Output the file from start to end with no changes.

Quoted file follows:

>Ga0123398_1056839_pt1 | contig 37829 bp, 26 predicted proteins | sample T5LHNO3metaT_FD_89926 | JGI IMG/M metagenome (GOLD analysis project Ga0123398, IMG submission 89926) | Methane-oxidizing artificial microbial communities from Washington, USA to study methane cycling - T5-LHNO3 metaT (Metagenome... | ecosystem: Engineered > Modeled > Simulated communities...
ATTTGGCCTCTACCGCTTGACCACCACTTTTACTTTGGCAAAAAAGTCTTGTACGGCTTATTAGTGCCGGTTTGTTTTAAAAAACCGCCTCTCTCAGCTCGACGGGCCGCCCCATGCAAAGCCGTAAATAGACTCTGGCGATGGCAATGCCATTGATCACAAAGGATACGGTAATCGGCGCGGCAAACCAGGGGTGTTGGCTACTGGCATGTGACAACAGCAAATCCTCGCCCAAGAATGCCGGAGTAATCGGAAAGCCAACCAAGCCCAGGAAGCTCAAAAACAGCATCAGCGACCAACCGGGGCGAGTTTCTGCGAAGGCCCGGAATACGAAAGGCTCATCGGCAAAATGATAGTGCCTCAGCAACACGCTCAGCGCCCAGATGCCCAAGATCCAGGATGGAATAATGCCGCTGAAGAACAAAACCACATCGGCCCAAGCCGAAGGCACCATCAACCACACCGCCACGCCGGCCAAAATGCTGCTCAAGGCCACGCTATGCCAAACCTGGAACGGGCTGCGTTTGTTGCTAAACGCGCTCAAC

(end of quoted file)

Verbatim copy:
>Ga0123398_1056839_pt1 | contig 37829 bp, 26 predicted proteins | sample T5LHNO3metaT_FD_89926 | JGI IMG/M metagenome (GOLD analysis project Ga0123398, IMG submission 89926) | Methane-oxidizing artificial microbial communities from Washington, USA to study methane cycling - T5-LHNO3 metaT (Metagenome... | ecosystem: Engineered > Modeled > Simulated communities...
ATTTGGCCTCTACCGCTTGACCACCACTTTTACTTTGGCAAAAAAGTCTTGTACGGCTTATTAGTGCCGGTTTGTTTTAAAAAACCGCCTCTCTCAGCTCGACGGGCCGCCCCATGCAAAGCCGTAAATAGACTCTGGCGATGGCAATGCCATTGATCACAAAGGATACGGTAATCGGCGCGGCAAACCAGGGGTGTTGGCTACTGGCATGTGACAACAGCAAATCCTCGCCCAAGAATGCCGGAGTAATCGGAAAGCCAACCAAGCCCAGGAAGCTCAAAAACAGCATCAGCGACCAACCGGGGCGAGTTTCTGCGAAGGCCCGGAATACGAAAGGCTCATCGGCAAAATGATAGTGCCTCAGCAACACGCTCAGCGCCCAGATGCCCAAGATCCAGGATGGAATAATGCCGCTGAAGAACAAAACCACATCGGCCCAAGCCGAAGGCACCATCAACCACACCGCCACGCCGGCCAAAATGCTGCTCAAGGCCACGCTATGCCAAACCTGGAACGGGCTGCGTTTGTTGCTAAACGCGCTCAAC